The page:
Anemia is a condition in which the
body does not have enough healthy
red blood cells. Red blood cells
provide oxygen to body tissues.

In March 2012 Affymax Inc. won U.S.
approval for Omontys, a competitor to
Amgen Inc.’s anemia treatments that
have been the only options for patients
with loss of kidney function for more
than 20 years.

The Food and Drug Administration
cleared Omontys, known as
peginesatide, for patients with chronic
kidney disease on dialysis. The drug
will be Palo Alto, California-based
Affymax’s first marketed product.

“There has been and continues to be
a lot of interest across the board from
dialysis providers,” John Orwin, chief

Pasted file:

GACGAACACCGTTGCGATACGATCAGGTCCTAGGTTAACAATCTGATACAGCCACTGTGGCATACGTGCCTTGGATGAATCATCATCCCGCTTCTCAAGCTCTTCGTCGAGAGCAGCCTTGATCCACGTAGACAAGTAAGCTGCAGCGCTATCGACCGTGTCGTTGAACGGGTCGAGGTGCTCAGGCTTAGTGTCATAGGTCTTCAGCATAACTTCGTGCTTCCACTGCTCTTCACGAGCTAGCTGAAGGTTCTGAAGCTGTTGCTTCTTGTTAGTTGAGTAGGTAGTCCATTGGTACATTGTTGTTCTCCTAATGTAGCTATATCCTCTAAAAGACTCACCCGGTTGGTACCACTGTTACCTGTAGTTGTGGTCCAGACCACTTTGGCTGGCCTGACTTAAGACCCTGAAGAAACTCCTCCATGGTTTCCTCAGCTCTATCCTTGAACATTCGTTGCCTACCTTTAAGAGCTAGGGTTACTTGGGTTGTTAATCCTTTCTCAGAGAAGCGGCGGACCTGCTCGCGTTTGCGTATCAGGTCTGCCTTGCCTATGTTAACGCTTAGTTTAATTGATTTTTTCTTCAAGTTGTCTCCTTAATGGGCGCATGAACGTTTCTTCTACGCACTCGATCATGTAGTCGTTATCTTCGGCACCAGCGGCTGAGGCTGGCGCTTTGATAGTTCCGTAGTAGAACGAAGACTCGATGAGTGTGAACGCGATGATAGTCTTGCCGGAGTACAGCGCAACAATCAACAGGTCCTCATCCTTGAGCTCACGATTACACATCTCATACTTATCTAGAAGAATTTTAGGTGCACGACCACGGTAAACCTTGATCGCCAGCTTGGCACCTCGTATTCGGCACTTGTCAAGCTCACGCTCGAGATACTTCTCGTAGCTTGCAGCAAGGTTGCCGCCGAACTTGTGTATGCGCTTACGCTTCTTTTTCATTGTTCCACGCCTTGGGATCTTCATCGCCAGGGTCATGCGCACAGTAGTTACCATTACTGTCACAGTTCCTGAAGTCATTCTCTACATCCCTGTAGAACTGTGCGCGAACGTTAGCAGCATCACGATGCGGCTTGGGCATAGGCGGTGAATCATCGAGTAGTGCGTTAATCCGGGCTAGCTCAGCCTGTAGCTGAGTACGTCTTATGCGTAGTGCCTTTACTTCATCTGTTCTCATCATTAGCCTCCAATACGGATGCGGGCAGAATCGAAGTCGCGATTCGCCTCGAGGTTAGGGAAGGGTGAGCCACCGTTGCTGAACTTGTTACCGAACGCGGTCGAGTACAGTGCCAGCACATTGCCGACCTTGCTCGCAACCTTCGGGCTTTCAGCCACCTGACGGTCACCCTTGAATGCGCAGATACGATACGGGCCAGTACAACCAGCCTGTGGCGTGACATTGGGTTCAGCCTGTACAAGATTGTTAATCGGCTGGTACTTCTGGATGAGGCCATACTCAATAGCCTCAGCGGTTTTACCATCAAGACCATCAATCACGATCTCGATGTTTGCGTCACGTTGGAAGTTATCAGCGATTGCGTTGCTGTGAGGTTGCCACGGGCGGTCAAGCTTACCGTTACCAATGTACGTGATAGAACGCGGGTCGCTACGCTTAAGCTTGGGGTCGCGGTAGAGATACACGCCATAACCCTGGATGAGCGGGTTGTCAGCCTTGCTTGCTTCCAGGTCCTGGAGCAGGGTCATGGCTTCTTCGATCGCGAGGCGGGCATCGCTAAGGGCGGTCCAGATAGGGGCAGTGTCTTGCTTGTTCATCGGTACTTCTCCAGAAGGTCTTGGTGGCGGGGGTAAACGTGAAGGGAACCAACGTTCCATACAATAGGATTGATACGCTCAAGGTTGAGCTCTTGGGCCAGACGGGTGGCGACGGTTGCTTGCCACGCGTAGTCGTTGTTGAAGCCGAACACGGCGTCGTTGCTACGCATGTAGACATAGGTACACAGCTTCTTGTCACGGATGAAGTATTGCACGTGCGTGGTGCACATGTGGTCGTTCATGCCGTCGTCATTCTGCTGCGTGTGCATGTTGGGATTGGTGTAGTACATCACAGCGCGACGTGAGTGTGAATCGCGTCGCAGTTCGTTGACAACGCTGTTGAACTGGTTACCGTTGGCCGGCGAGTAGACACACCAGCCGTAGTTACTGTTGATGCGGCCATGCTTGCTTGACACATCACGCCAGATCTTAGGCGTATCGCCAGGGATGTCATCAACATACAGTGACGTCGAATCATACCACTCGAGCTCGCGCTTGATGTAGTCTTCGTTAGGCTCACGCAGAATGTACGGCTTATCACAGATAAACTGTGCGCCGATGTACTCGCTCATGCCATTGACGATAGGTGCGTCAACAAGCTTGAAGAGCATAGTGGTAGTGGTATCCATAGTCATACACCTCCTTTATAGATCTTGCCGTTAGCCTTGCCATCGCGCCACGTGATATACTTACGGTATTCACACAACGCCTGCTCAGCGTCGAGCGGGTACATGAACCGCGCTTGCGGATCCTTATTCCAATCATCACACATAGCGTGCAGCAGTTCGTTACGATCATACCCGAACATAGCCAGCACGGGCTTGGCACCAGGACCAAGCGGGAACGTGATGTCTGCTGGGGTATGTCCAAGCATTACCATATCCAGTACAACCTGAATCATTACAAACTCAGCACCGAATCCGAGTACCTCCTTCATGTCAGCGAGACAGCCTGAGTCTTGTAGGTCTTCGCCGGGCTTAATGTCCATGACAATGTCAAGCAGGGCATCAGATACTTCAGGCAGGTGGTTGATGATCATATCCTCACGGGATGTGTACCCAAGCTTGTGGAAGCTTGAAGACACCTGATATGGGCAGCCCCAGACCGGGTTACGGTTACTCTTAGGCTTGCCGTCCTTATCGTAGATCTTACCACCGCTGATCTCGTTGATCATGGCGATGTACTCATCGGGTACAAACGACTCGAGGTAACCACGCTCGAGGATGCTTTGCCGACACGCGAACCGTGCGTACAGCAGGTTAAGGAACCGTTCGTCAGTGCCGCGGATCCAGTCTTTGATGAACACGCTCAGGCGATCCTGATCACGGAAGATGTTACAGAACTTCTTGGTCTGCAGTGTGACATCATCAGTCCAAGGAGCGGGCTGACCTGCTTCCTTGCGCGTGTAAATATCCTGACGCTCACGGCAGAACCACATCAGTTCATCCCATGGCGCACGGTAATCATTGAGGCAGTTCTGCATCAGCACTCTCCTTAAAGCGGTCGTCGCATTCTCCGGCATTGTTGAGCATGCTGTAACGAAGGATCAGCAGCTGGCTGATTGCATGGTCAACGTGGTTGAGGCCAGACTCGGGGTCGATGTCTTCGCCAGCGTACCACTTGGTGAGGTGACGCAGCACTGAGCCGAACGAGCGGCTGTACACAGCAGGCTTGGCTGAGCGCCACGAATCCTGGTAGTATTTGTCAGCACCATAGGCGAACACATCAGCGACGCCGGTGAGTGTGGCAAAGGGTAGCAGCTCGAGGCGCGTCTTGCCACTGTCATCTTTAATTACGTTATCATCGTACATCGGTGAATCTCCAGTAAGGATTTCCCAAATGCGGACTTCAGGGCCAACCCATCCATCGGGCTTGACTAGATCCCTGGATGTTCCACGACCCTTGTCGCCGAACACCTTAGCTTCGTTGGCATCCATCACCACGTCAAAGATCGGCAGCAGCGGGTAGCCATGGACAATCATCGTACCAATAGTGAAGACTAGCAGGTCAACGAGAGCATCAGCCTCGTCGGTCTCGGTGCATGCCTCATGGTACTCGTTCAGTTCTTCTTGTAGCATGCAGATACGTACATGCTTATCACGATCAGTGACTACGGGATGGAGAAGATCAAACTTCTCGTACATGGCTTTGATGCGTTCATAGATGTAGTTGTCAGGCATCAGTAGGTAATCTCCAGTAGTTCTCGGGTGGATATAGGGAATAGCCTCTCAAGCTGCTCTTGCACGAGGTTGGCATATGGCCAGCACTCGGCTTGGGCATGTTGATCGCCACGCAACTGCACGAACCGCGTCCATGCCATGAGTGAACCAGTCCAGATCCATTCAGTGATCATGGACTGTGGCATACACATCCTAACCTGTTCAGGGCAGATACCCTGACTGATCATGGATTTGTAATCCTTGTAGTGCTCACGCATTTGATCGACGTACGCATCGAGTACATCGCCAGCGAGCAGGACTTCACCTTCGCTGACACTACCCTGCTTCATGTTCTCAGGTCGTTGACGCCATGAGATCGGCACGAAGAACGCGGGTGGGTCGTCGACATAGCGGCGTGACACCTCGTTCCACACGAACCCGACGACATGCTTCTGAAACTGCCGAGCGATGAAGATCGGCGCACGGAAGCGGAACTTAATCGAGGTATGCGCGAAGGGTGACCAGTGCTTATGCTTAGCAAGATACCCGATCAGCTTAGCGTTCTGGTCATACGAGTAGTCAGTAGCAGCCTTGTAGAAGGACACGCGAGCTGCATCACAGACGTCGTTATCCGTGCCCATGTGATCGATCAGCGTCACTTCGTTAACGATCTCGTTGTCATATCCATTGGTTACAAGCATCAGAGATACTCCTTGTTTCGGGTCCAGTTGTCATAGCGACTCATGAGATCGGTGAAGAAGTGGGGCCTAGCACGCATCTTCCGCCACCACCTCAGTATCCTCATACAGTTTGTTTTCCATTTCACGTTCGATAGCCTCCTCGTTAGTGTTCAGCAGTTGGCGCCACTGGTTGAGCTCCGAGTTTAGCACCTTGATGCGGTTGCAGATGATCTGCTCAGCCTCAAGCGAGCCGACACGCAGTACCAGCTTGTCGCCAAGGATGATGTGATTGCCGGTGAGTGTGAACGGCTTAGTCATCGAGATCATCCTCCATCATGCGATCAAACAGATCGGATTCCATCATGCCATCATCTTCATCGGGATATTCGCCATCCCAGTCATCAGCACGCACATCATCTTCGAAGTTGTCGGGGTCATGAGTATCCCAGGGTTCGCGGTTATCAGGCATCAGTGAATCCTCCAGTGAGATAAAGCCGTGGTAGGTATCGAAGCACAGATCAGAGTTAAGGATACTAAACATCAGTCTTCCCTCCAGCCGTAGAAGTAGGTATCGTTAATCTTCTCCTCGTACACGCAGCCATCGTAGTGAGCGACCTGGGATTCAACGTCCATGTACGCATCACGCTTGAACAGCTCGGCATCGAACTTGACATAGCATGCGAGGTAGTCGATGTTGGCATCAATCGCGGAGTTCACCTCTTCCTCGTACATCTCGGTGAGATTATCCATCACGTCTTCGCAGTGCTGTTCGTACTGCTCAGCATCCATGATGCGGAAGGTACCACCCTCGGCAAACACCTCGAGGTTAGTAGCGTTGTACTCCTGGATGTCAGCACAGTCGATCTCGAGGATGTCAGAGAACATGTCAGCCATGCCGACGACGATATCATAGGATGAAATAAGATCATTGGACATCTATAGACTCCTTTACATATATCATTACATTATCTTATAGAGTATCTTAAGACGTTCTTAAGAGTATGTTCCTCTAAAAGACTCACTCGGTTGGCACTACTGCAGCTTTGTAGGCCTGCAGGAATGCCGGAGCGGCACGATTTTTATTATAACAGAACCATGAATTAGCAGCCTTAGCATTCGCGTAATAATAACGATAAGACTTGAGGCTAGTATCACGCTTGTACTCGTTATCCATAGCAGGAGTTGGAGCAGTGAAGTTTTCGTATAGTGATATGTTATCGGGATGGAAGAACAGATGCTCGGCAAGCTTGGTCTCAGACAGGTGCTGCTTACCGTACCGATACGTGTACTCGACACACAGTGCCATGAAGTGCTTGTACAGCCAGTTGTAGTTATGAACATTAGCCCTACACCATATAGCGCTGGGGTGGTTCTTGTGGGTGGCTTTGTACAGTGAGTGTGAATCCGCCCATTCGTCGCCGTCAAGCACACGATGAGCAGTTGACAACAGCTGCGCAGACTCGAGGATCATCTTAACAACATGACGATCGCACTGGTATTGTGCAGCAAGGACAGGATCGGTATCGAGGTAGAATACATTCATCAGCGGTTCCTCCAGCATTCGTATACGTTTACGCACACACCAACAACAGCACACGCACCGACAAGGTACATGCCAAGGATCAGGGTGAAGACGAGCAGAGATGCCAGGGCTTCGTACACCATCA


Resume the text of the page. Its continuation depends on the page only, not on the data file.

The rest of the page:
executive officer for Affymax, said.

Approval of the drug -- intended to be
used once a month instead of as often
as three times a week for Amgen’s
Epogen -- may save money for
Medicare, the U.S. health program for
the elderly and disabled. Peginesatide
may generate as much as $700 million
in peak sales by 2017 according to an

Amgen has  a monopoly right now and
that’s not ideal because it’s occurred
for two decades. Small and medium
dialysis centers are price sensitive.
Peginesatide would be the choice for
these dialysis providers.

Dialysis removes toxins from the blood
when kidneys can’t.